“It shouldn’t come as a surprise that the same task force which, until recently, was reluctant to recommend mammography screenings for women should approach newborn hearing screening in so conservative a manner,” says ASHA President John E. Bernthal, PhD. “The level of evidence that USPSTF is seeking is stringent, and leads one to question whether randomized studies on American children with hearing loss is ethically appropriate.”

Both AAA and ASHA continue to support the Joint Committee on Infant Hearing (JCIH) in its recommendations on newborn hearing screening and early hearing loss intervention.

Medicare Act to include hearing instrument specialists
Washington, DC — Legislative staff of Congressman Mark Foley (D-FL) reportedly agreed to add hearing instrument specialists to the list of professionals that would be reimbursed under the Medicare Aural Rehabilitation and Hearing Aid Coverage Act of 2001 (HR 2934). In its original form, this act would provide reimbursement for audiological and rehabilitation services, fitting and adjustment of hearing instruments, and hearing aids provided by a “physician or qualified audiologist” (for information on the Act, see the October HR News). The agreement would change the legislative language to “physician, qualified audiologist or hearing instrument specialist.”

However, considering the current congressional focus following the September 11th attacks, it appears that the chances of HR 2934 passing are slim, at best. However, Congressman Foley has reportedly expressed interest in pursuing the issue in the future.

Rush Limbaugh diagnosed with autoimmune hearing disorder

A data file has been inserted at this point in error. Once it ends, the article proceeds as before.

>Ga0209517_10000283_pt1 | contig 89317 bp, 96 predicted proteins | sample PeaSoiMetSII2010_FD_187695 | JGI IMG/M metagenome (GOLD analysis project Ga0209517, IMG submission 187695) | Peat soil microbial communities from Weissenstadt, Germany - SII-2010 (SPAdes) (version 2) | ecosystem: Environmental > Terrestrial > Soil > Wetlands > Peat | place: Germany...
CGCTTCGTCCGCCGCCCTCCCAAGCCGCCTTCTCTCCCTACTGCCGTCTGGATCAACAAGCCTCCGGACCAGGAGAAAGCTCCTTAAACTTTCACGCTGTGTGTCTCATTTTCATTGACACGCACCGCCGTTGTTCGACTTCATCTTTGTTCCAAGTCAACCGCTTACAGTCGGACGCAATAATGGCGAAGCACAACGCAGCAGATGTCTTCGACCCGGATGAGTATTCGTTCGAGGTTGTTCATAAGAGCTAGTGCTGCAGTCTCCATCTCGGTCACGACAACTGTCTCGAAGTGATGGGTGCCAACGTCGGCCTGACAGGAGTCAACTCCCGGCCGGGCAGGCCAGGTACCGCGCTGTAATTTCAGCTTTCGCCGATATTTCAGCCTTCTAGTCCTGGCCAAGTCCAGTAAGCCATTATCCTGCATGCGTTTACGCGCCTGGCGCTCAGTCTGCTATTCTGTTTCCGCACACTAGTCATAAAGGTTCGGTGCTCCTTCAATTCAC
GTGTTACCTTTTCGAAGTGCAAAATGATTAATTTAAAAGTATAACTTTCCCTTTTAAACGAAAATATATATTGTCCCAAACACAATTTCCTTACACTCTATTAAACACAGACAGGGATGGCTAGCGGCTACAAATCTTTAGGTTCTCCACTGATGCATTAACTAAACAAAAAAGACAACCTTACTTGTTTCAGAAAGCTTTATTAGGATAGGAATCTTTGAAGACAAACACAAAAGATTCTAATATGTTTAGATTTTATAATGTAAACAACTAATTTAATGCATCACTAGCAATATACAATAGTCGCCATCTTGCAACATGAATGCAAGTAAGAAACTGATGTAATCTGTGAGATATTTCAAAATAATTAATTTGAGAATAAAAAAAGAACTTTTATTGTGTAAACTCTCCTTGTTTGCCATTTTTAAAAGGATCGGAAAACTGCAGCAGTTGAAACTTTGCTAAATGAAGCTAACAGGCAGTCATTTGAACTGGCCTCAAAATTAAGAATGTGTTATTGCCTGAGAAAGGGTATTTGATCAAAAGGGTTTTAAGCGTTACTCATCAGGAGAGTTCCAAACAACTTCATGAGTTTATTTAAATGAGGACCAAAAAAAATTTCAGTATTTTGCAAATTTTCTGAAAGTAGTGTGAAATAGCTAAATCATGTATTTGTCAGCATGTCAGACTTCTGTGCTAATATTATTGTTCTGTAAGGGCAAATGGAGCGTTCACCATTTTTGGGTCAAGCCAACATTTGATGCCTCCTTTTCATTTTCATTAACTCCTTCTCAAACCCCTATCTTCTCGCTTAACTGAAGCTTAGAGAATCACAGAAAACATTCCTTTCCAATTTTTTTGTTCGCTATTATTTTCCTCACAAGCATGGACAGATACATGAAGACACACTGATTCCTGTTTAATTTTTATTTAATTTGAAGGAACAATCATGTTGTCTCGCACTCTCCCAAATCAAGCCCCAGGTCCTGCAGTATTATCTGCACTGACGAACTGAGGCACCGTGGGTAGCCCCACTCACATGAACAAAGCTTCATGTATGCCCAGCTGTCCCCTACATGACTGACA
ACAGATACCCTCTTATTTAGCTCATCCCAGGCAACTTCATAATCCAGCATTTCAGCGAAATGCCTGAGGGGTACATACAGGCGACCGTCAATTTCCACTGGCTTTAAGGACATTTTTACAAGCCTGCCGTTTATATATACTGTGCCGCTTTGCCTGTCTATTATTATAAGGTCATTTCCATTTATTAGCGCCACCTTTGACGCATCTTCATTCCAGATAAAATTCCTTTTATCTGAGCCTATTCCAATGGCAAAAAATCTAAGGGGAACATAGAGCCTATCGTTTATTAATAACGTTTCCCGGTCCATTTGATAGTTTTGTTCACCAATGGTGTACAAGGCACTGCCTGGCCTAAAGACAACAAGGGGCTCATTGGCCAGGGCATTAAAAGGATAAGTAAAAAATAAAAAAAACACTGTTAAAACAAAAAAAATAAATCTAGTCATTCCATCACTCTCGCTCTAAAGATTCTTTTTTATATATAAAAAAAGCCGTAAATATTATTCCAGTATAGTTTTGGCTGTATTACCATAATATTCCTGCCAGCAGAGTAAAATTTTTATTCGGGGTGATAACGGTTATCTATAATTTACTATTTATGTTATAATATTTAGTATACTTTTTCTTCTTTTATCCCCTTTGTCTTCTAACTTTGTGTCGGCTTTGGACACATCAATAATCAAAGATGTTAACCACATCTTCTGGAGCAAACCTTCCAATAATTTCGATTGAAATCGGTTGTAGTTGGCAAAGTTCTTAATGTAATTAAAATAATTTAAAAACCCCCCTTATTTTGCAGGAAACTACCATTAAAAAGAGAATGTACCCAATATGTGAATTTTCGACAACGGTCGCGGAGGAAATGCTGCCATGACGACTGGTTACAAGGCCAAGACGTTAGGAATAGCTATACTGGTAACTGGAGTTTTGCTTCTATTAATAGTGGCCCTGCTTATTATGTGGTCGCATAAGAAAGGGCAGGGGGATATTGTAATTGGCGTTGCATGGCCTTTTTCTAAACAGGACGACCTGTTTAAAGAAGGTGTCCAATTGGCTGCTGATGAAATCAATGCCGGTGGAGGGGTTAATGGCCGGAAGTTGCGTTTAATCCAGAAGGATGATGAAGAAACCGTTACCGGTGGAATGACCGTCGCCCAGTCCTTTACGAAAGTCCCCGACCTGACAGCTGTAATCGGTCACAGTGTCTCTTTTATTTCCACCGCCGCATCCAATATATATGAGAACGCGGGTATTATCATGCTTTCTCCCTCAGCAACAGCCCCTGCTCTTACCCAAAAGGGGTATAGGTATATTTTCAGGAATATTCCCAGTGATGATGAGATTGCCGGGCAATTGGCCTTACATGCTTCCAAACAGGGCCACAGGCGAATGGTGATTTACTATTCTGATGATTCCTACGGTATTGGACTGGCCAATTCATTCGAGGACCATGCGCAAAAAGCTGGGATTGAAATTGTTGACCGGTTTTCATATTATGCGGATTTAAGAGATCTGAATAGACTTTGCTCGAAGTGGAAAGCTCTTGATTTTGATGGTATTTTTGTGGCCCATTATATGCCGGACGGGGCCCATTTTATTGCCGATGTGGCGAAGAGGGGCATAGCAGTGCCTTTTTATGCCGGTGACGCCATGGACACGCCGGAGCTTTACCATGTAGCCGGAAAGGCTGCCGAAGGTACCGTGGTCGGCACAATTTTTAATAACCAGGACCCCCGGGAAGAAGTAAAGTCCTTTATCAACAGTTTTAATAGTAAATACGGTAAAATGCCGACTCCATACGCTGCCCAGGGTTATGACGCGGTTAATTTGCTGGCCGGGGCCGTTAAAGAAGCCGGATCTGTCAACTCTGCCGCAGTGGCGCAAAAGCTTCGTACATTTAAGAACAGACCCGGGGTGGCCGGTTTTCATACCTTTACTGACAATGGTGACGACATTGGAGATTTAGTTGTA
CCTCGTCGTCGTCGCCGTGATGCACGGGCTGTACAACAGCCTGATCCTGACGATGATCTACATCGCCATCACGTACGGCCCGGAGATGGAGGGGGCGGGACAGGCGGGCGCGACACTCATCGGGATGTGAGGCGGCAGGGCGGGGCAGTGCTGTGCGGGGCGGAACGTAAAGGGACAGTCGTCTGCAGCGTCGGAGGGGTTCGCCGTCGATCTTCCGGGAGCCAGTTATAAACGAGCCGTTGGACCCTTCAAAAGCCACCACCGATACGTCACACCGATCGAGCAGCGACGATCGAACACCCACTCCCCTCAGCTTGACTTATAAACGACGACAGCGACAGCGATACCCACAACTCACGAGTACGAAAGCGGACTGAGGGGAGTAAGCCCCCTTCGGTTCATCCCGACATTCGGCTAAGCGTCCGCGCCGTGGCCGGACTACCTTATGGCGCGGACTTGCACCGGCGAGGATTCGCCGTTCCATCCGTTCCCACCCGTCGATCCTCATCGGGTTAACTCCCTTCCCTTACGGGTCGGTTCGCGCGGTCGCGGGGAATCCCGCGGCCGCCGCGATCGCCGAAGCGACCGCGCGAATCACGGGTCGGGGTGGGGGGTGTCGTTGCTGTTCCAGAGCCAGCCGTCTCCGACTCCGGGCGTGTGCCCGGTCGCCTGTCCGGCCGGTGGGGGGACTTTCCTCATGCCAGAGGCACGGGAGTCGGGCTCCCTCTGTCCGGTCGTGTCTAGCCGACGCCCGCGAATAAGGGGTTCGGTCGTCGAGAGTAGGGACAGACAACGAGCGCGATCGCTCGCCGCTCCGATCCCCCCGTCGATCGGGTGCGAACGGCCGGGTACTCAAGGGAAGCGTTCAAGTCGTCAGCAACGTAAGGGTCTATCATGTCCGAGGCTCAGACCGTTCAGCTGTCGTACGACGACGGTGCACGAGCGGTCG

Los Angeles — Conservative talk-show host Rush Limbaugh announced that he has lost all hearing in his left ear and 80 percent of the hearing in his right ear. He has since been diagnosed with autoimmune inner ear disease (AIED), and is receiving treatment from the House Ear Institute and a team of doctors in Los Angeles.

As its name suggests, AIED is an autoimmune disorder in which the body’s antibodies attack the inner ear, and the symptoms include the sudden onset of hearing loss (for a review of current AIED research being conducted at the Mayo Clinic, see the September 2001 HR, p. 26). Limbaugh reported that his hearing had steadily deteriorated since May when he discovered that he couldn’t hear anything in his left ear. He says he can recognize sound, but has a hard time identifying it in his right ear. Limbaugh is using hearing aids to supplement his residual hearing.

Autoimmune disorders, of which there are about 80 different varieties, are generally difficult to diagnose and treat. Typically, people presenting with AIED are treated with corticosteroids like prednisone, which sometimes slows or stops the progression of hearing loss, and even allows the patient to regain some hearing. However, prednisone is a strong steroid that can cause other types of serious health problems, including kidney damage. More recently, physicians have been using drugs like methotrexate and/or Enbrel with the aim of providing a longer, safer treatment course for those patients, like Limbaugh, whose hearing responds favorably to prednisone. Doctors have been administering a “cocktail” of these drugs to Limbaugh.

Although hearing tests showed no improvement in his condition, he has reported what appear to be hopeful signs, including being able to conduct one-on-one conversations, which were impossible for him previously.

Many autoimmune and connective tissue disorders have associations with sensorineural hearing loss, reports the American Autoimmune Related Diseases Assn. (AARDA), including Cogan’s syndrome, Meniere’s disease and rheumatoid arthritis.

Limbaugh has stated he will not be an advocate for hearing health care. “I do not intend to become a symbol,” he told the Associated Press (Oct. 25). “I will not be doing public service announcements for the deaf or disabled.” In July, Limbaugh signed a record eight-year, $285 million contract with Premiere Radio Networks.